Is it your fault your child is naughty?
Posted Monday 18th March 2013 By Ericka Waller
Before I had children, whenever I met a ‘naughty’ child, I automatically blamed the parents. If I’m honest, I still thought this way after I had Thing-one, who has always been no problem. She tries it on a bit now and again, but has never really challenged me (yet I await her teenage years with anxious, bated-breath).
But then I had Thing-two.
If you met my middle-daughter, you might think she lives in a squat where no rules apply, and that she is actively encouraged to be an anarchist and pee in plant-pots.
This is simply not the case. We do have rules, and toilets, and cutlery, and bedtimes. We do not encourage public protest demonstrations, acts of violence, screaming-contests or wrestling. Honest.We try and teach her to treat others how she would like to be treated. Either she is not listening, or she is going to get into some seriously messed-up relationships when she is older.
Seat-belts and highway codes to not apply to her. Sharing does not exist to her. Naughty-steps do not teach her. Most foods to do not appeal to her. Not wanting something one of her sisters has is impossible for her. She is the mistress of mayhem, the queen of quarrels, empress of the eye-poke.
She times her tantrums with the school pick-up. Every afternoon heads turn as we walk up the lane, and watch my screaming, purple, thrashing daughter doing her stuff. No matter which approach I take to her tantrum (my approach depends on which phase the moon is in, which phase of the month I am in, and whether I’ve had my morning cup of Clipper tea – MILK IN FIRST!) there is always a mum who looks at me like I am doing it wrong.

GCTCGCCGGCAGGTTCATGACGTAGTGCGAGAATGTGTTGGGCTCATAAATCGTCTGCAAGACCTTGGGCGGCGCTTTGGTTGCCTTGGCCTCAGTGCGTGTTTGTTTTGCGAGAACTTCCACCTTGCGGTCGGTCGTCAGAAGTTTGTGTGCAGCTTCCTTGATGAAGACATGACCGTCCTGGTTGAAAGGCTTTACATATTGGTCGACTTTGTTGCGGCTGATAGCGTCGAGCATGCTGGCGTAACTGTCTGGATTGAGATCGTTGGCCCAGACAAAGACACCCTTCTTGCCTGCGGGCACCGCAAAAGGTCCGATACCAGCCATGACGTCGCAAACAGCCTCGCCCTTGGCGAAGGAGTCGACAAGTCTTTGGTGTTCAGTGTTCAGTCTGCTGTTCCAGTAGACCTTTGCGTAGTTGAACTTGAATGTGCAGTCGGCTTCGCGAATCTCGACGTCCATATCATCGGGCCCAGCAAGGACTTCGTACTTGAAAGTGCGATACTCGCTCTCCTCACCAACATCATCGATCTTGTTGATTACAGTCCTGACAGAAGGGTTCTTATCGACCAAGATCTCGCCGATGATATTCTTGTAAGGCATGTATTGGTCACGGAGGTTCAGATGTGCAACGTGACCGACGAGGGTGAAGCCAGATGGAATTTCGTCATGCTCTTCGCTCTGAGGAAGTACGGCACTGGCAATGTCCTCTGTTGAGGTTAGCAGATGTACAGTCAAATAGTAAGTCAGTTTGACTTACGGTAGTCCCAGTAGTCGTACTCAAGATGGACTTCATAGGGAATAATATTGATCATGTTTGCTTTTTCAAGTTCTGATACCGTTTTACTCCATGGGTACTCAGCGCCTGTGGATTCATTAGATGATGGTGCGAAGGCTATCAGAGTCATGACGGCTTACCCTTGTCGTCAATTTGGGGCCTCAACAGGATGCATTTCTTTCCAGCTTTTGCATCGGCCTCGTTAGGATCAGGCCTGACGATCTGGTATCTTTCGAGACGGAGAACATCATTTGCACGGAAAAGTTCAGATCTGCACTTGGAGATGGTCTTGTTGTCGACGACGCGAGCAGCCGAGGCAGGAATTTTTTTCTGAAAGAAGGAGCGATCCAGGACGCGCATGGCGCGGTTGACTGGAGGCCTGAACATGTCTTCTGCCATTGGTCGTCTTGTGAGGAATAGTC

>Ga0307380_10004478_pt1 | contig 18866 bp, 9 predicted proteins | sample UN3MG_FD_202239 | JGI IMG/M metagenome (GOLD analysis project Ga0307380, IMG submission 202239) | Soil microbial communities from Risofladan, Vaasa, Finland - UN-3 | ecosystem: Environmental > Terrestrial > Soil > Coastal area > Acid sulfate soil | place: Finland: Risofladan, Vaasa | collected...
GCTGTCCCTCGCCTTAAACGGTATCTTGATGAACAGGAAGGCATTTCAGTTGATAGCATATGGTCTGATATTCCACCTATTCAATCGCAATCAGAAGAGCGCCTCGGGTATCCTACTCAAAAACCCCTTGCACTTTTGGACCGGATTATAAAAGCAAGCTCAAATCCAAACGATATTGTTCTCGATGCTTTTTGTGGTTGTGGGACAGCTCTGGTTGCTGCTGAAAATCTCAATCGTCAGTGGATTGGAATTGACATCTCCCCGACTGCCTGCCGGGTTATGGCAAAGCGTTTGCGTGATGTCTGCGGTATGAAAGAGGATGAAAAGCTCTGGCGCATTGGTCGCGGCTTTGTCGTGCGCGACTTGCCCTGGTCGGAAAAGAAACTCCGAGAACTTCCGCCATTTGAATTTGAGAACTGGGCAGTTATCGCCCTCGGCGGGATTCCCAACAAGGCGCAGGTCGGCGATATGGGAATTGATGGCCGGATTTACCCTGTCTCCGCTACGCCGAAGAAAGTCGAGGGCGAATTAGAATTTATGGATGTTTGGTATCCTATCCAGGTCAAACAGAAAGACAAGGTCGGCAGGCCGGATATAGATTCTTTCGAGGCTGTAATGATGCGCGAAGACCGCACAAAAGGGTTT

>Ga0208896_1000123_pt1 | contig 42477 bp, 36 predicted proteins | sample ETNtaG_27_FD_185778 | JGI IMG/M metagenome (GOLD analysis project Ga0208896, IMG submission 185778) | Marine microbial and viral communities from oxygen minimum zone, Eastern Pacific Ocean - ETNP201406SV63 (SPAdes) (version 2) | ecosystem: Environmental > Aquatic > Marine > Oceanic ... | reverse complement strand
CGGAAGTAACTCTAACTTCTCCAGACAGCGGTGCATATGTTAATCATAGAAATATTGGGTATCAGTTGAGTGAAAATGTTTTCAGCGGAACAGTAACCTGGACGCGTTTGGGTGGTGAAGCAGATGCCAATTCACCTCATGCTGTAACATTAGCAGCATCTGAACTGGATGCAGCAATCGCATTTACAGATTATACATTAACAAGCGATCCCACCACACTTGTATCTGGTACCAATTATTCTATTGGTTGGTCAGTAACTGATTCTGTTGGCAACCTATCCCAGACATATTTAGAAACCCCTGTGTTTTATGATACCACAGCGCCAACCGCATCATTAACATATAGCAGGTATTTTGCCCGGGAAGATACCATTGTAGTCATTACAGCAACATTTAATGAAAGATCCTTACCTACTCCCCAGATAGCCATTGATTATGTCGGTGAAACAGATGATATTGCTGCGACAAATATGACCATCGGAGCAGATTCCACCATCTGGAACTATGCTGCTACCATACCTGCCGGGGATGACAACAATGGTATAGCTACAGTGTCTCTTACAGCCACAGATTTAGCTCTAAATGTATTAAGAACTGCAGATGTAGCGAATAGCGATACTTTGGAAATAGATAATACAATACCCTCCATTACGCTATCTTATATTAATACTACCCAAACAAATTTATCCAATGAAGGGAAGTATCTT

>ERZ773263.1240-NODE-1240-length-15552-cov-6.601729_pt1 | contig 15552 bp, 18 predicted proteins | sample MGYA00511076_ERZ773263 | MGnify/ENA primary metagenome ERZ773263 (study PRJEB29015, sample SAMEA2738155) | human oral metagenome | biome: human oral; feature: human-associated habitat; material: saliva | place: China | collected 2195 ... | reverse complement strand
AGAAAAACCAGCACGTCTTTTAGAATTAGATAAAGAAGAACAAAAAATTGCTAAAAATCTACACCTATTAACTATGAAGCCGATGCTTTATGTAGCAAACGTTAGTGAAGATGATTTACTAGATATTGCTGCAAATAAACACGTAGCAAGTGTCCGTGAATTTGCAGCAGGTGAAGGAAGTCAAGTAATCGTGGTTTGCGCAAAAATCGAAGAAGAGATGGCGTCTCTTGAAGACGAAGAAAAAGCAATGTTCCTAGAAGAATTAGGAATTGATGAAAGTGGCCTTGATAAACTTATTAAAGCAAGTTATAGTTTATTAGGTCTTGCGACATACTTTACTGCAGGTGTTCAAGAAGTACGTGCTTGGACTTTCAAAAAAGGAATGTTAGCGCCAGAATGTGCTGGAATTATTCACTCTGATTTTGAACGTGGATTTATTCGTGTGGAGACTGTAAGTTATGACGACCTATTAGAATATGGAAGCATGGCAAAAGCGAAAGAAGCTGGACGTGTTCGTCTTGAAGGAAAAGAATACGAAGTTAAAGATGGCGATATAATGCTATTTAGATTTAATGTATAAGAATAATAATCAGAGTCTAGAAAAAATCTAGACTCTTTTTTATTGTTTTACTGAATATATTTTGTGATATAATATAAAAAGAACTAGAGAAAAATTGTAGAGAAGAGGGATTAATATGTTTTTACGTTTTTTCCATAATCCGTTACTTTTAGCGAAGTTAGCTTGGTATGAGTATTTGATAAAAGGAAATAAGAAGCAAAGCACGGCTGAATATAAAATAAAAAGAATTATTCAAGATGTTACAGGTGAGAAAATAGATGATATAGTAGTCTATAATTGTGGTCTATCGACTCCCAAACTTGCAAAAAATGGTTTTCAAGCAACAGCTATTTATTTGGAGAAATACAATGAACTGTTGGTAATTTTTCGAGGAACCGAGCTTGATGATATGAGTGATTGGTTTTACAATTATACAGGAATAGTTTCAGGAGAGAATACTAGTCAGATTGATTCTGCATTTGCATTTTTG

If I ignore her I get the ‘Can you not hear your child is screaming?’ raised-eyebrow.
If I shout at her I get the ‘No wonder she screams with such an abusive mother’ tut.
If I cajole and distract her I get the ‘you need to toughen up’ pitying stare.
If I get out the biscuits people just avoid us altogether. They don’t want to be associated with such poor rewarding-bad-behaviour parenting.
Maybe I should have t-shirts made for us. Mine could say ‘You’re welcome to try and tame her’ and hers could say ‘I’m with stupid’.
Does anyone else have a ‘challenging’ child? Am I even allowed to call her that, or is it wrong? How do you cope with the looks and comments you receive when out in public with him or her?
In her defence, when she is not screaming like the exorcist, she is the sweetest, funniest, and most-loving of my three children.
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